Thursday, October 31, 2013

My Journey to College - From Smarts to Genius

While I was in my second semester as a freshman at Northwest University, a Christian college in Kirkland, Washington, I was still getting accustomed to my first taste of a number of new experiences: selecting and registering for courses, juggling a heavy workload, communicating with my professors outside of classes, putting the new names to the new faces of my peers, and the like. Up to that point, I had heard a handful of individual stories about what brought several of my peers to the university, but I had to take a closer look at my own story, to reflect on the intellectual, emotional, and spiritual journey that led me to college, in order to better determine how I could make the most of my collegiate experience. The core of what I learned then, and what I am continuing to learn, carries the very essence of what the Spirit of God is saying to His scholars of various kinds in the earth realm today.Considering my past struggles in school, it is actually a miracle that I have even made it to college. During my years in elementary school, my parents were always willing to help me and my siblings with our homework, making sure that we completed our assignments, keeping close tabs on the grades we were earning. Therefore, it was a matter of course that I listened in class and turned in all of my work, but I did not start paying careful attention to my grades for myself until I entered the sixth grade. Seeing the trend of high marks that regularly showed up on my assignments and report cards, I found that I rather liked earning excellent grades. My classmates deemed me to be a smart girl, which I liked as well, but I also felt stigmatized by the edge and the tone that accompanied many of their assessments of me.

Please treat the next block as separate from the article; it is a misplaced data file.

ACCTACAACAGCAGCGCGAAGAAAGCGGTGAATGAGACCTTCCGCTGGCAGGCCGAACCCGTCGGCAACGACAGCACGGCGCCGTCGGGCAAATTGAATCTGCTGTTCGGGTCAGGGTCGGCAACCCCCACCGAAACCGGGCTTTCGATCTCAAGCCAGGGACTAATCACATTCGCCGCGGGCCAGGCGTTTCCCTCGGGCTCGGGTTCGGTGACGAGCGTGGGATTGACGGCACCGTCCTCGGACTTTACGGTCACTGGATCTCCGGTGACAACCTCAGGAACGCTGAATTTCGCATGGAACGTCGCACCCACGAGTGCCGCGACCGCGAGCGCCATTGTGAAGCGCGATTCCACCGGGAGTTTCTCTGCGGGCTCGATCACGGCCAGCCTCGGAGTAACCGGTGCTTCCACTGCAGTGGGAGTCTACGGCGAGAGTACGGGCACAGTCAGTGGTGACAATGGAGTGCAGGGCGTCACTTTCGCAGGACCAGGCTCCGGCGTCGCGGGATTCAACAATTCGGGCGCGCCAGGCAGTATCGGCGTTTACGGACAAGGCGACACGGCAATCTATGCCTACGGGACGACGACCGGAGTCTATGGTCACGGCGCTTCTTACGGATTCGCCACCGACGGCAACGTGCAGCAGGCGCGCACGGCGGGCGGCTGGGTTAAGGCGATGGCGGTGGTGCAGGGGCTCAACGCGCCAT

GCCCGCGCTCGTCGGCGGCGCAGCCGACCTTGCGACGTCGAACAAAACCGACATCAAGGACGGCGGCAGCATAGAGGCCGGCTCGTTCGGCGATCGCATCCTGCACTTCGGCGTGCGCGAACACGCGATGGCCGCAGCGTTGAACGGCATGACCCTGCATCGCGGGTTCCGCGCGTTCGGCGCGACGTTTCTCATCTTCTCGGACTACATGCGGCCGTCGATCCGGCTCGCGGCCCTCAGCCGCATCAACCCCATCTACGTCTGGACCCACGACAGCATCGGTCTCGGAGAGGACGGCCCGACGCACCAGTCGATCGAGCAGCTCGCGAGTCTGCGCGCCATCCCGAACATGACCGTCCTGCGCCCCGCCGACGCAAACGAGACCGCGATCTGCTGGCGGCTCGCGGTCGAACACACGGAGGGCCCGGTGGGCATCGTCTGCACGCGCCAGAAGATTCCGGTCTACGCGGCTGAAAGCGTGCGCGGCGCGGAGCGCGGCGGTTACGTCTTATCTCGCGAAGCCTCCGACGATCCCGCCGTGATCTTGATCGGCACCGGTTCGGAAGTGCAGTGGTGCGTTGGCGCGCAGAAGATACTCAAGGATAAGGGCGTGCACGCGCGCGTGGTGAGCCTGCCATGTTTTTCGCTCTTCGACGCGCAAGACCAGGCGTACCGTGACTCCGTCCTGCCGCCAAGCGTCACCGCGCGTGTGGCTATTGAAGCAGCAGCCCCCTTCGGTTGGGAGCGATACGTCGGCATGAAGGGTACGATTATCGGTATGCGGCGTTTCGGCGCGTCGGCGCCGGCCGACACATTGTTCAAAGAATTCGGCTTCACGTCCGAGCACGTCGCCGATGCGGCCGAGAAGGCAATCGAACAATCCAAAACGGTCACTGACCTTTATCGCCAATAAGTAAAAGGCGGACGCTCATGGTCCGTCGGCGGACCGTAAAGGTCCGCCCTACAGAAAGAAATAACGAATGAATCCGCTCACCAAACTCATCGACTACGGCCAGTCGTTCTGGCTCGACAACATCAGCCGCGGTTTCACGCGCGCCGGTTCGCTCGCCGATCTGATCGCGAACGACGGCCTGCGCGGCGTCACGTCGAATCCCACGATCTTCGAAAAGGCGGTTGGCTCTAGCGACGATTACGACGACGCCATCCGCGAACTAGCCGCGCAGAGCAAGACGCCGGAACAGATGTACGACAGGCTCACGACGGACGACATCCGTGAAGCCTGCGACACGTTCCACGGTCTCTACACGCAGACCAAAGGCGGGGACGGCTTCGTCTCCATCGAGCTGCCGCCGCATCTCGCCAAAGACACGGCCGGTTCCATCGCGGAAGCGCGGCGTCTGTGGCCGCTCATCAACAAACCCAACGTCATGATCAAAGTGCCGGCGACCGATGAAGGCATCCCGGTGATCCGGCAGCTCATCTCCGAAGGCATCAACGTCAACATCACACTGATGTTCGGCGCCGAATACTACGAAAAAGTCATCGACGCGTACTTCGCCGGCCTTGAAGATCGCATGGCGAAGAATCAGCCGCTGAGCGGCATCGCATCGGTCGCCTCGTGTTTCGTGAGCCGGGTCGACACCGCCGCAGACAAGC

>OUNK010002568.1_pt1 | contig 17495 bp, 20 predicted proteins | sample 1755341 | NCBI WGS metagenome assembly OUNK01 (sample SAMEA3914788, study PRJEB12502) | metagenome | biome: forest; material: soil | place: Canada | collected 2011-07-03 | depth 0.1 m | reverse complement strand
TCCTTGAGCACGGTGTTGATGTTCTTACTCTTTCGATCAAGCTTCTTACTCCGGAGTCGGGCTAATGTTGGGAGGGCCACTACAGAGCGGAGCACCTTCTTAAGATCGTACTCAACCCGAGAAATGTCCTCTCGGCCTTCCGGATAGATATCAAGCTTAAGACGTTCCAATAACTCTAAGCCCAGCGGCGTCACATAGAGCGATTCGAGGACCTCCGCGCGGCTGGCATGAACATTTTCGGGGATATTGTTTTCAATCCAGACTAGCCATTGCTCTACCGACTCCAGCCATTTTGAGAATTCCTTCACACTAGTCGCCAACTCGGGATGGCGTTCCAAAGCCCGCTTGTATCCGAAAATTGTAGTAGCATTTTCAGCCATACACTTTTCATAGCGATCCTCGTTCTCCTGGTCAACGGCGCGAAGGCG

I was not thought to be particularly "cool" or pretty. I was shy, I wore glasses, and I did not dress in the trendiest styles of clothing, all of which added to the developing stigma that I felt, along with the fact that I was very slim, physically. I had perfect class attendance and never got in any trouble at school, but it was not considered exactly cool to be well-behaved, which contributed to the stigma even further. So, in a nutshell, my peers dubbed me as a smart, shy, four-eyed, skinny, goodie-two-shoes. In a word, they said I was a "nerd."I carried the "nerd" label with me into my middle school years. I continued to earn very good grades, managing to finish much of my homework before I left school for the day, so I usually had a lot of free time when I got home. As I was still shy and did not have friends outside of school, I spent a vast majority of my free time reading books and watching television. On any given afternoon and into the evening, I could either read for about six straight hours, or watch television for about six straight hours, as both activities gave me a sort of escape: if I was lost in a book or lost in television, absorbed in my imagination, I did not have to think about the fact that other kids said I was a nerd.By the time I reached high school, the pressure of the stigma subtly changed. I was no longer called a nerd; I was just "smart." To many of my peers, I was basically "that one smart girl with the glasses." Academically, I always ranked within the top ten students in my class, sometimes even within the top three or four, because I was "smart." I started taking Advanced Placement courses and tests, since I was "smart." I would never be the most popular or well-liked person on campus, but I sure was "smart." I was too shy to join any groups or clubs in school, or to try out for any sports or talent shows, but I was still "smart." I did not go to school dances or anything of the kind; surely those events were not for "smart" people. Even though I was growing stronger in my Christian walk and had become quite involved in the large youth group at my church, that was where my involvement stopped--at church. At school, being "smart" was all I had, and so I became like a robot, handling my studies rather religiously, even while I slowly, and almost unconsciously, began to resent what had become my religion of scholastics.Harboring the fear that I would never make it in the adult world if I did not go straight to college after high school, I took my SATs and starting filling out college applications my senior year: robotically, religiously, and resentfully going with the academic flow. After all, I inwardly, automatically felt that if I was not "smart," I was not anything; and if I was not anything, the unknown world after high school would swallow me up, leaving me unsuccessful, penniless, and alone. So, it did not at all make sense to me when, during my senior year, I felt the Holy Spirit urging me to put down the college brochures and to stop sending for applications. The Spirit essentially blocked me from doing what the all of the other seniors with good grades seemed to be doing, and so while my peers began to receive acceptance letters from different colleges and universities, I became more fearful of a future that I could not see or control, and therefore sunk deeper into my resentment.I wanted to drop out of school. At home, I sometimes raged or sobbed over my homework assignments before I went back to school to turn them in and to bitterly collect my customary high scores. I would receive academic recognition and certificates at school award assemblies, and would then come home and throw those awards in the garbage. Towards the end of the school year, I was invited to a special luncheon for being one of the top ten academic seniors; instead of going to the luncheon, I went home. Instead of going to my high school graduation, I stayed home. A few days after the graduation, I went up to the school's main office, had the secretary give me my diploma, and I went back home.Not long after this, I confided my resentful feelings to my mother, and I then felt freer to do whatever the Holy Spirit led me to do. Over the next few years, I spent a great deal of time praying, fasting, and studying the Word of God. It was during one of my fasting times that the Spirit pointed something important out to me: I had never thanked God for bringing me through thirteen years of school (including kindergarten.) It was actually God's mercy that had kept me from becoming a high school dropout, His grace that had allowed me to stick it out until I received my diploma, with good grades to back it up. So, I repented, thanking God for the years of school He had helped me to get through.I became even more involved at the church I was attending, and as I had grown close to a group of young people who were also seeking after the Lord, the many enjoyable hours that I spent with them usually led to discussions about the Word or impromptu praise or prayer sessions. It was during these years of growing closer to God and to Godly people that the Spirit began to give me a more accurate view of myself. I was intelligent. I was likable. I was passionate. I was a gifted intercessor. I was a talented writer. I was a number of things that I had never thought or acknowledged that I could ever truly be. The truth be told, I was even attractive--slimness and glasses and all.I gratefully began to see why God had not allowed me to go straight from high school to college. Had I done so, I would have gone as a robot, resentfully carrying out my scholastic religion with little more than a fear of future poverty to keep me going. I would not have taken the time to learn more about who I am in Christ if God had not disrupted my plans to rush off to a university, if He had not drawn me into a closer relationship with Him so that I could better recognize His voice, discover His character, and gain a deeper understanding of His Kingdom.So, six years after I graduated high school, I again applied for college, getting accepted into the only school I applied for, which just happened to be the only school I had any desire to apply for: Northwest University. All through the application, acceptance, and preparation process for school, I could see God's hand at work. However, I must admit that my arrival in college hit me like a slap in the face. After being out of school for six years and having never experienced a college workload, I felt overwhelmed by the amount of reading and research that was required, and began to fall behind in my studies. I was unaccustomed to driving so much, constantly feeling exhausted on my commutes to and from school, sitting in traffic, often spending nearly an hour in the car early in the morning, and another hour in the car late in the afternoon. Sometimes I would get so busy studying that I would forget to eat, the resulting ache in my head serving as my reminder to put something into my stomach. The fact that my body was not getting as much sleep as it had been accustomed to getting over the past few years did nothing to alleviate my headaches. I became so worn out that I felt like abandoning ship that first semester.Yet, I could not, and will not, give up. I know that God has sent me to college to infiltrate the educational arena of the marketplace with the counterculture of His Kingdom, and so I have determined to make the most of this time in my life. I now know that I am likable, so I am careful to make eye contact with and to smile at my peers, pressing past my shyness to begin forming relationships. Although I never had the courage to audition for talent shows in elementary, middle, or high school, I now know how passionate I am, so I participated in the talent show at my university both my freshman and sophomore years, standing alone on stage in front of a jam-packed chapel full of students and faculty, expressing my passion through my original spoken word pieces, and actually winning the talent show my second year. Although I had never joined any school groups or clubs before, I now know that I am a gifted intercessor, so I became a part of the university prayer team. I now know that I am attractive, so I dress nicely for school, wearing heels and makeup every day, walking with my head up and my shoulders back--as much as my heavy backpack will allow. I now know that I am a talented writer, so I work hard on my school papers, finding ways to insert Kingdom principles into my writing. I know that I am intelligent, so I keep at my studies for my classes, so that my grades might properly reflect the intellect that God has graced me with. Even though I had cynically shunned academic recognition my senior year in high school, when I was invited to a reception for making it onto the Dean's list in my first semester in college, I went and took my place at the reception, accepting applause and helping myself to a delicious slice of cheesecake.However, in the midst of my studies, especially during the initial frenzy that hit me like a slap in the face, the temptation has been for me to climb back into the role of just being "smart": to grow resentful over the difficult work and to go through the robotic, religious motions of completing my assignments, with the sole goals of getting good grades and getting everything over with.Yet, on one particular afternoon during my sophomore year, I told the Lord, "I don't want to be a smart girl anymore. You never called me to be smart. You called me to be a genius. I don't want to be the woman who gets good grades. I want to be the woman who works her genius. I want my completed assignments and papers to be masterpieces of genius. I want my ministry on campus to come from the place of my genius. I believe that if I seek first Your Kingdom and Your righteousness by working my genius in order to infiltrate the educational arena of the marketplace with Your culture, then all these other things, like good grades, will simply be added unto me."It was not really me praying this prayer, but the Holy Spirit praying through me, back to God; the Lord was essentially speaking His Word, for His Kingdom scholars on earth, back to Himself. He wants all of His academic Kingdom citizens--from preschool to graduate school, home school to medical school, Sunday school to seminary--to make the most of their studies and their educational experiences by learning to work their genius. Just as the Holy Spirit gave me a more accurate view of who I am in Christ, God wants His people to allow His Spirit, Who leads us into all truth, to show us the truth about ourselves. (John 16:13) He wants to show us the truth about the treasure, the genius, that He has placed in earthen vessels, on the inside of us. (II Corinthians 4:6, 7)Indeed, my journey to college has been quite an intellectual, emotional, and spiritual struggle. Yet, knowing that each day in college is, for me, a miracle telling of the faithfulness, mercy, and grace of God, I can confidently say that I am not a nerd. I am not "smart." I am not a religious, resentful robot. Rather, I am likable. I am passionate. I am an intercessor. I am a writer. I am attractive. I am intelligent.I am a genius.